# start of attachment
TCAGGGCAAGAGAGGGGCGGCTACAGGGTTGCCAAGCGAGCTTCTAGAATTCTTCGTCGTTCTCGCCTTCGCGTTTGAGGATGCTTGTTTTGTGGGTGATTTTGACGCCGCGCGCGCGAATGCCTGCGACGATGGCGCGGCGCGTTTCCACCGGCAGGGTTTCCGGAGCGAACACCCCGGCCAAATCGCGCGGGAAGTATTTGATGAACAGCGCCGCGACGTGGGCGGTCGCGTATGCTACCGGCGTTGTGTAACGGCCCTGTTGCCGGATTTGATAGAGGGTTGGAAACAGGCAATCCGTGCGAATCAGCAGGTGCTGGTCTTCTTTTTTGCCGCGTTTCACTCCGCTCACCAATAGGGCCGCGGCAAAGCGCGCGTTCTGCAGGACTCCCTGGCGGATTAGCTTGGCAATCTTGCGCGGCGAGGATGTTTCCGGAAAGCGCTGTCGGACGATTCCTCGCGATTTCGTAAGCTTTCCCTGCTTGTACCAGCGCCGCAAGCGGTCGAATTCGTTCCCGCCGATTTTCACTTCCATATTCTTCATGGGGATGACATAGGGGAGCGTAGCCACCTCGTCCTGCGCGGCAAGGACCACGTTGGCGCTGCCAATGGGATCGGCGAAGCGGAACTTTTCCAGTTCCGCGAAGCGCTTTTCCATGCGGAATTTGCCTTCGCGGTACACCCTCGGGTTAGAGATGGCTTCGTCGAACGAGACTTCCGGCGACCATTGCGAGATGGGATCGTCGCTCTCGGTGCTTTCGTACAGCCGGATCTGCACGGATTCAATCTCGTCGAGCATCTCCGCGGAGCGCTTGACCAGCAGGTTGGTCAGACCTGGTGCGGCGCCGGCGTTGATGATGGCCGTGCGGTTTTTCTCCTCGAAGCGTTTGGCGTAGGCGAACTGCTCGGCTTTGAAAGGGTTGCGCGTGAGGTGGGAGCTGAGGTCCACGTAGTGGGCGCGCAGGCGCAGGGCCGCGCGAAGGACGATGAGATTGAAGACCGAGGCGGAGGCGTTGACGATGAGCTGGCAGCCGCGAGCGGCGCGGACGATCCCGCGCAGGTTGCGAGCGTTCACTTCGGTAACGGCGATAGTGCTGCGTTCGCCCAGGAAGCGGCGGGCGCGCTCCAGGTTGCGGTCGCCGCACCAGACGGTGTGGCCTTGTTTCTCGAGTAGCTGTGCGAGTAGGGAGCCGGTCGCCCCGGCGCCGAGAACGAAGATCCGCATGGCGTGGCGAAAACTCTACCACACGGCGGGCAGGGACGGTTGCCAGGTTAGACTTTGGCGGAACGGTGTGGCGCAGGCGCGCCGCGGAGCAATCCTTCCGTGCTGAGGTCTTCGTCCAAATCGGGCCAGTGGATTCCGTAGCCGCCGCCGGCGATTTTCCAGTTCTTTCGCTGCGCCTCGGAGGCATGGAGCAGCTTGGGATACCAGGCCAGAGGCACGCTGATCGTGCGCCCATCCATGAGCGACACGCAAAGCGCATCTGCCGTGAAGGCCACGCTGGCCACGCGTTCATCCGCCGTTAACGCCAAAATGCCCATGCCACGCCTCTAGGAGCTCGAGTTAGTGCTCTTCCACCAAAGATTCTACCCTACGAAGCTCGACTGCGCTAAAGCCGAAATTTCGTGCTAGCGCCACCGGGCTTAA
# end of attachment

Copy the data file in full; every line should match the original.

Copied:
TCAGGGCAAGAGAGGGGCGGCTACAGGGTTGCCAAGCGAGCTTCTAGAATTCTTCGTCGTTCTCGCCTTCGCGTTTGAGGATGCTTGTTTTGTGGGTGATTTTGACGCCGCGCGCGCGAATGCCTGCGACGATGGCGCGGCGCGTTTCCACCGGCAGGGTTTCCGGAGCGAACACCCCGGCCAAATCGCGCGGGAAGTATTTGATGAACAGCGCCGCGACGTGGGCGGTCGCGTATGCTACCGGCGTTGTGTAACGGCCCTGTTGCCGGATTTGATAGAGGGTTGGAAACAGGCAATCCGTGCGAATCAGCAGGTGCTGGTCTTCTTTTTTGCCGCGTTTCACTCCGCTCACCAATAGGGCCGCGGCAAAGCGCGCGTTCTGCAGGACTCCCTGGCGGATTAGCTTGGCAATCTTGCGCGGCGAGGATGTTTCCGGAAAGCGCTGTCGGACGATTCCTCGCGATTTCGTAAGCTTTCCCTGCTTGTACCAGCGCCGCAAGCGGTCGAATTCGTTCCCGCCGATTTTCACTTCCATATTCTTCATGGGGATGACATAGGGGAGCGTAGCCACCTCGTCCTGCGCGGCAAGGACCACGTTGGCGCTGCCAATGGGATCGGCGAAGCGGAACTTTTCCAGTTCCGCGAAGCGCTTTTCCATGCGGAATTTGCCTTCGCGGTACACCCTCGGGTTAGAGATGGCTTCGTCGAACGAGACTTCCGGCGACCATTGCGAGATGGGATCGTCGCTCTCGGTGCTTTCGTACAGCCGGATCTGCACGGATTCAATCTCGTCGAGCATCTCCGCGGAGCGCTTGACCAGCAGGTTGGTCAGACCTGGTGCGGCGCCGGCGTTGATGATGGCCGTGCGGTTTTTCTCCTCGAAGCGTTTGGCGTAGGCGAACTGCTCGGCTTTGAAAGGGTTGCGCGTGAGGTGGGAGCTGAGGTCCACGTAGTGGGCGCGCAGGCGCAGGGCCGCGCGAAGGACGATGAGATTGAAGACCGAGGCGGAGGCGTTGACGATGAGCTGGCAGCCGCGAGCGGCGCGGACGATCCCGCGCAGGTTGCGAGCGTTCACTTCGGTAACGGCGATAGTGCTGCGTTCGCCCAGGAAGCGGCGGGCGCGCTCCAGGTTGCGGTCGCCGCACCAGACGGTGTGGCCTTGTTTCTCGAGTAGCTGTGCGAGTAGGGAGCCGGTCGCCCCGGCGCCGAGAACGAAGATCCGCATGGCGTGGCGAAAACTCTACCACACGGCGGGCAGGGACGGTTGCCAGGTTAGACTTTGGCGGAACGGTGTGGCGCAGGCGCGCCGCGGAGCAATCCTTCCGTGCTGAGGTCTTCGTCCAAATCGGGCCAGTGGATTCCGTAGCCGCCGCCGGCGATTTTCCAGTTCTTTCGCTGCGCCTCGGAGGCATGGAGCAGCTTGGGATACCAGGCCAGAGGCACGCTGATCGTGCGCCCATCCATGAGCGACACGCAAAGCGCATCTGCCGTGAAGGCCACGCTGGCCACGCGTTCATCCGCCGTTAACGCCAAAATGCCCATGCCACGCCTCTAGGAGCTCGAGTTAGTGCTCTTCCACCAAAGATTCTACCCTACGAAGCTCGACTGCGCTAAAGCCGAAATTTCGTGCTAGCGCCACCGGGCTTAA